Land squeeze: The hidden battle for Africa’s soils

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Women farmers plough fields in Gnoungouya Village, Guinea. (Photo: Dominic Chavez/World Bank.)African Arguments | 3 June 2024

Land Squeeze: The hidden battle for Africa’s soils

BY SUSAN CHOMBA & MILLION BELAY

In recent years, Africa has been at the epicentre of an alarming global trend: the land squeeze. The 2007-8 global financial crisis unleashed a huge wave of land grabbing across Africa and the world. Though the crisis eased, the pressures on farmland never went away. Now 15 years on, global land prices have doubled, land grabbing is back with a vengeance, and farmers are being squeezed from all sides.

As a major report by IPES-Food reveals, today’s land squeeze is escalating dangerously in new and varying forms – including for carbon and biodiversity offsetting schemes, financialisation and speculation, resource grabs, expanding mines and mega-developments, and ever-more industrial food systems. We are seeing a new rush for land that is displacing small-scale farmers, Indigenous Peoples, pastoralists, and rural communities – or removing their control over their land. The consequences are dire, exacerbating rural poverty, food insecurity, and land inequality across the continent – and putting the future of small-scale farming at risk.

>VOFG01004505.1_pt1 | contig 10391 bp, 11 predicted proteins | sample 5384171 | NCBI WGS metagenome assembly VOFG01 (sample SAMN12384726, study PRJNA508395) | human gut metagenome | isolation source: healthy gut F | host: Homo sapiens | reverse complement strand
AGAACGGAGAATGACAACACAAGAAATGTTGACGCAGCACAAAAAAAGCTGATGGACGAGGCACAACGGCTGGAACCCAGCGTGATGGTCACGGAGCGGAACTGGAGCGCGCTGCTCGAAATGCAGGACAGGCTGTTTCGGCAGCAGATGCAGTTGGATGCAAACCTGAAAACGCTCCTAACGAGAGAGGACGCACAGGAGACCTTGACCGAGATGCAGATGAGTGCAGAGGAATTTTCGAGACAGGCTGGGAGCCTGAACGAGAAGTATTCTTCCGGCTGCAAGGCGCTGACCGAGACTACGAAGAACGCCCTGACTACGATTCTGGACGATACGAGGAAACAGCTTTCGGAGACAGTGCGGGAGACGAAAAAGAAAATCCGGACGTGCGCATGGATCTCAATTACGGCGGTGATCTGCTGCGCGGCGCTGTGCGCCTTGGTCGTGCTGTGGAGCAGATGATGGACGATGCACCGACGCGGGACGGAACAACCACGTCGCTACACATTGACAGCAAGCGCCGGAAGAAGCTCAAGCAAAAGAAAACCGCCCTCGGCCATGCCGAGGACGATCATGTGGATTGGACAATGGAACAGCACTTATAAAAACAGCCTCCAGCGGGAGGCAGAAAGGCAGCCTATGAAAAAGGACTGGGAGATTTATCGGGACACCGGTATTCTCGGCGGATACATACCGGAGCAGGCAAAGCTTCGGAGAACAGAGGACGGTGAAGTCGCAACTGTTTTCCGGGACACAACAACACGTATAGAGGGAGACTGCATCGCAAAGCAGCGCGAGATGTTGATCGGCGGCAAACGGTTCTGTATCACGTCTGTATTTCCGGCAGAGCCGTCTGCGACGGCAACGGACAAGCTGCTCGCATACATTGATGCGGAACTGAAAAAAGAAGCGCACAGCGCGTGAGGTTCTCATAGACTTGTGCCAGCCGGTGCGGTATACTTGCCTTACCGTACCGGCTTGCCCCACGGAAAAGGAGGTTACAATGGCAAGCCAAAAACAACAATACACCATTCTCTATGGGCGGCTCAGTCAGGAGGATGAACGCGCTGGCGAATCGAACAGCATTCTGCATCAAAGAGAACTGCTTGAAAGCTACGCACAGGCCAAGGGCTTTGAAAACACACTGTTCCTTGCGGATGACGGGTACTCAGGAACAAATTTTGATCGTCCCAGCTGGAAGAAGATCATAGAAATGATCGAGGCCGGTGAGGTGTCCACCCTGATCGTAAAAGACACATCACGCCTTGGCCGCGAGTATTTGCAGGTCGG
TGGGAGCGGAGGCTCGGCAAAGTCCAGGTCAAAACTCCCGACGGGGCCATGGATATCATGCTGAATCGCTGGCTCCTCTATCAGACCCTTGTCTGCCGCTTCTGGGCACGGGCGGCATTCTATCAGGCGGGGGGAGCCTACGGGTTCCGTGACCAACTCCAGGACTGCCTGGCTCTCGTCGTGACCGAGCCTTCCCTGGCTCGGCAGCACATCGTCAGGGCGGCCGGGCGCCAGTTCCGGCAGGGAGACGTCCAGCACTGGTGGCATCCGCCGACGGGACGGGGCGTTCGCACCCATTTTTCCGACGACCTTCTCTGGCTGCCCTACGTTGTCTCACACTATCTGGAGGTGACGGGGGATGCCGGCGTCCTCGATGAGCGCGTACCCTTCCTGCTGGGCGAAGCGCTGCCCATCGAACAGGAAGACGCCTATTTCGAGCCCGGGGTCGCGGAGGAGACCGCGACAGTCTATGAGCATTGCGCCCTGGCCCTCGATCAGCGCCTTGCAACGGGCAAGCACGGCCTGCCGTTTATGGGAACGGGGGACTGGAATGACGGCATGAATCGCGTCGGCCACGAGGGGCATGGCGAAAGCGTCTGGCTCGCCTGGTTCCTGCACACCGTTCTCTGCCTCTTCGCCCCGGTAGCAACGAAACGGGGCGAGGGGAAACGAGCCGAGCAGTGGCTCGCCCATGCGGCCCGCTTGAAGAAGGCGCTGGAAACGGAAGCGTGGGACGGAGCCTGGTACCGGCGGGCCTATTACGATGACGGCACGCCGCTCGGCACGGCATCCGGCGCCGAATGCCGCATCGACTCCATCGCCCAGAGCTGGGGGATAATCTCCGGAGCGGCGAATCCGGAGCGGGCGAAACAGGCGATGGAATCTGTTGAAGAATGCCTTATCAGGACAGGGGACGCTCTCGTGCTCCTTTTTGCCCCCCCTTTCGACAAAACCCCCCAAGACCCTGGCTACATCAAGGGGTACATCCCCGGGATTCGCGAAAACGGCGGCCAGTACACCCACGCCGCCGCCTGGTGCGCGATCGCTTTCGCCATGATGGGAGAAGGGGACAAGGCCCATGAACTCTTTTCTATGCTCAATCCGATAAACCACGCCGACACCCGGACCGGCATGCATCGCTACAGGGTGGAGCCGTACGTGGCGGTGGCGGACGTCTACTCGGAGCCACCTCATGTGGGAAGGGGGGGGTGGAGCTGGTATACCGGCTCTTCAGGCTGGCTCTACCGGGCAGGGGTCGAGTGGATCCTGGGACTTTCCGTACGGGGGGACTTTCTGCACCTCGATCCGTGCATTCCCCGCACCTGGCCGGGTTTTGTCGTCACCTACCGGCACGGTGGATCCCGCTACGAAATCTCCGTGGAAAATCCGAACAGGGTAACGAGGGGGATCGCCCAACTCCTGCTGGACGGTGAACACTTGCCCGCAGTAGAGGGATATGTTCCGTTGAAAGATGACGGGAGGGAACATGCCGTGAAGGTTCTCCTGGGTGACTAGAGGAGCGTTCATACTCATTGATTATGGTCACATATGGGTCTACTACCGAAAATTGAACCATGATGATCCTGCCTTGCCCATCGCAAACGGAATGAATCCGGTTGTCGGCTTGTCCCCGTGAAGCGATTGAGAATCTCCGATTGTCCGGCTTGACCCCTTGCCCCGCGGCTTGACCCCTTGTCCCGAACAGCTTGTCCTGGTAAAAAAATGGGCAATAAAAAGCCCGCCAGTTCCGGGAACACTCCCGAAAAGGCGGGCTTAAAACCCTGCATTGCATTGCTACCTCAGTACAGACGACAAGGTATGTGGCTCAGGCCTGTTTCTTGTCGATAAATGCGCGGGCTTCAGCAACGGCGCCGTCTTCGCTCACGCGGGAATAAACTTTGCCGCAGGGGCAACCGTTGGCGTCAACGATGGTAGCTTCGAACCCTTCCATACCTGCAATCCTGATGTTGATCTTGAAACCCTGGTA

Land isn’t just dirt beneath our feet: it’s the bedrock of our food systems keeping us all fed. It is not like any other commodity to be bought and sold. It is the basis of diverse cultures, livelihoods, and rural traditions for millions of Africans. It is a home to biodiversity. Yet, according to the Land Matrix Initiative, Africa is at the forefront of the land grab crisis in the Global South, with nearly 1,000 large-scale land deals for agriculture recorded across the continent since 2000. Mozambique is worst affected with 110 large-scale agricultural land deals, followed by Ethiopia, Cameroon, and the Democratic Republic of Congo (DRC).